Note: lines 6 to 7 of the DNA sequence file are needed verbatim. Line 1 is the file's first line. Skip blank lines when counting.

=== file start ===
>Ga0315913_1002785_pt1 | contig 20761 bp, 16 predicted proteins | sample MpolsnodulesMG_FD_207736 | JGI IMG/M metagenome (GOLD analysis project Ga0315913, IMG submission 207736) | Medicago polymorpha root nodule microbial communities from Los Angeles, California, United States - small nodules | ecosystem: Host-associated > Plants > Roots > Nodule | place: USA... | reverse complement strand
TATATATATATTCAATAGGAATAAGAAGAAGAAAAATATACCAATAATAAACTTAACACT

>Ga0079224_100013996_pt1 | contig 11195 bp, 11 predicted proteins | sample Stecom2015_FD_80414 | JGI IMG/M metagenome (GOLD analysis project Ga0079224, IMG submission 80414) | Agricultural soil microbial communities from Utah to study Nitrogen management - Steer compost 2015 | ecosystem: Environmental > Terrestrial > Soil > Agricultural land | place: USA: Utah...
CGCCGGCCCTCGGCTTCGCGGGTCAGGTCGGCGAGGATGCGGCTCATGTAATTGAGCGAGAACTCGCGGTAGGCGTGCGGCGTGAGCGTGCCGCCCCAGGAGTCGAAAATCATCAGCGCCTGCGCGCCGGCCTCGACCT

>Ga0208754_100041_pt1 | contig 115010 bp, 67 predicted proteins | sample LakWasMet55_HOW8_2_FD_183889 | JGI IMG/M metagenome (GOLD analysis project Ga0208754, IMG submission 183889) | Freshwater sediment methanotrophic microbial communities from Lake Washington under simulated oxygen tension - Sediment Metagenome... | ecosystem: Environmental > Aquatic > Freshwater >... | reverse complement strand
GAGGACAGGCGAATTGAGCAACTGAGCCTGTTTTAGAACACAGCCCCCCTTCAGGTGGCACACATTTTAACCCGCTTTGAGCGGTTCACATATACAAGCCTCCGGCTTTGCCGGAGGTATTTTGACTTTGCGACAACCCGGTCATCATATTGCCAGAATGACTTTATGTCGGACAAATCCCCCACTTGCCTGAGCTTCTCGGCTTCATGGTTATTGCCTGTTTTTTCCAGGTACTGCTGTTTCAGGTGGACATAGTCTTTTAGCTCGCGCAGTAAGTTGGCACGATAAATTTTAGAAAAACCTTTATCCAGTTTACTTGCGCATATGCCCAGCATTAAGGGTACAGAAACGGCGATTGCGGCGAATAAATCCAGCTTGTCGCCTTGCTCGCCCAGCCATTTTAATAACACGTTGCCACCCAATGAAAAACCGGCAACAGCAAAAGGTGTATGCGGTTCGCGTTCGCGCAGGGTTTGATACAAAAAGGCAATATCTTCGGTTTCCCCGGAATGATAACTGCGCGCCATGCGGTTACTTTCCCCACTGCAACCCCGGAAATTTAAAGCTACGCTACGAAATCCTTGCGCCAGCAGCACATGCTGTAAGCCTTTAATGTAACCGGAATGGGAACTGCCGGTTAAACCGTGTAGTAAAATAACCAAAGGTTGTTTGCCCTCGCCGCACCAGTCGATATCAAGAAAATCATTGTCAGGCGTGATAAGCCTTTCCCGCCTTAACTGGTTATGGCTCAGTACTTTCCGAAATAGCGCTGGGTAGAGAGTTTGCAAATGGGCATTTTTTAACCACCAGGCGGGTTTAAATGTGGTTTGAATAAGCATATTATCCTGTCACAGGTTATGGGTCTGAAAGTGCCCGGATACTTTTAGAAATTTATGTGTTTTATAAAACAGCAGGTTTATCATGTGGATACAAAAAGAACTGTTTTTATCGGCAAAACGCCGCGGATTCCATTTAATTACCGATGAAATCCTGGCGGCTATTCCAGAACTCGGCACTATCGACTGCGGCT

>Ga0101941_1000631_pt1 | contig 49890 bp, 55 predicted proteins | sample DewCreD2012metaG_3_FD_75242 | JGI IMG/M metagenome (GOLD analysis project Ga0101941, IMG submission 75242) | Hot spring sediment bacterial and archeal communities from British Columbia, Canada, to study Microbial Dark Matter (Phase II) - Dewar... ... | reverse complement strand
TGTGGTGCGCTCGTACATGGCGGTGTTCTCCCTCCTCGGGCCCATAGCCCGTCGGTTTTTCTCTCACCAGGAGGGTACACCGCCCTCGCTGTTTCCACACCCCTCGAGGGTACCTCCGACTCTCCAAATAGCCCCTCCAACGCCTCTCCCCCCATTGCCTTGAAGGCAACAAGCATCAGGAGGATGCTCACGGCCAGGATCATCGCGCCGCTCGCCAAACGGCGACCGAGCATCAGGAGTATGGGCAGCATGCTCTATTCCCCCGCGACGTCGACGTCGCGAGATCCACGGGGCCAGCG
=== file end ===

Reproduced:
GAGGACAGGCGAATTGAGCAACTGAGCCTGTTTTAGAACACAGCCCCCCTTCAGGTGGCACACATTTTAACCCGCTTTGAGCGGTTCACATATACAAGCCTCCGGCTTTGCCGGAGGTATTTTGACTTTGCGACAACCCGGTCATCATATTGCCAGAATGACTTTATGTCGGACAAATCCCCCACTTGCCTGAGCTTCTCGGCTTCATGGTTATTGCCTGTTTTTTCCAGGTACTGCTGTTTCAGGTGGACATAGTCTTTTAGCTCGCGCAGTAAGTTGGCACGATAAATTTTAGAAAAACCTTTATCCAGTTTACTTGCGCATATGCCCAGCATTAAGGGTACAGAAACGGCGATTGCGGCGAATAAATCCAGCTTGTCGCCTTGCTCGCCCAGCCATTTTAATAACACGTTGCCACCCAATGAAAAACCGGCAACAGCAAAAGGTGTATGCGGTTCGCGTTCGCGCAGGGTTTGATACAAAAAGGCAATATCTTCGGTTTCCCCGGAATGATAACTGCGCGCCATGCGGTTACTTTCCCCACTGCAACCCCGGAAATTTAAAGCTACGCTACGAAATCCTTGCGCCAGCAGCACATGCTGTAAGCCTTTAATGTAACCGGAATGGGAACTGCCGGTTAAACCGTGTAGTAAAATAACCAAAGGTTGTTTGCCCTCGCCGCACCAGTCGATATCAAGAAAATCATTGTCAGGCGTGATAAGCCTTTCCCGCCTTAACTGGTTATGGCTCAGTACTTTCCGAAATAGCGCTGGGTAGAGAGTTTGCAAATGGGCATTTTTTAACCACCAGGCGGGTTTAAATGTGGTTTGAATAAGCATATTATCCTGTCACAGGTTATGGGTCTGAAAGTGCCCGGATACTTTTAGAAATTTATGTGTTTTATAAAACAGCAGGTTTATCATGTGGATACAAAAAGAACTGTTTTTATCGGCAAAACGCCGCGGATTCCATTTAATTACCGATGAAATCCTGGCGGCTATTCCAGAACTCGGCACTATCGACTGCGGCT

>Ga0101941_1000631_pt1 | contig 49890 bp, 55 predicted proteins | sample DewCreD2012metaG_3_FD_75242 | JGI IMG/M metagenome (GOLD analysis project Ga0101941, IMG submission 75242) | Hot spring sediment bacterial and archeal communities from British Columbia, Canada, to study Microbial Dark Matter (Phase II) - Dewar... ... | reverse complement strand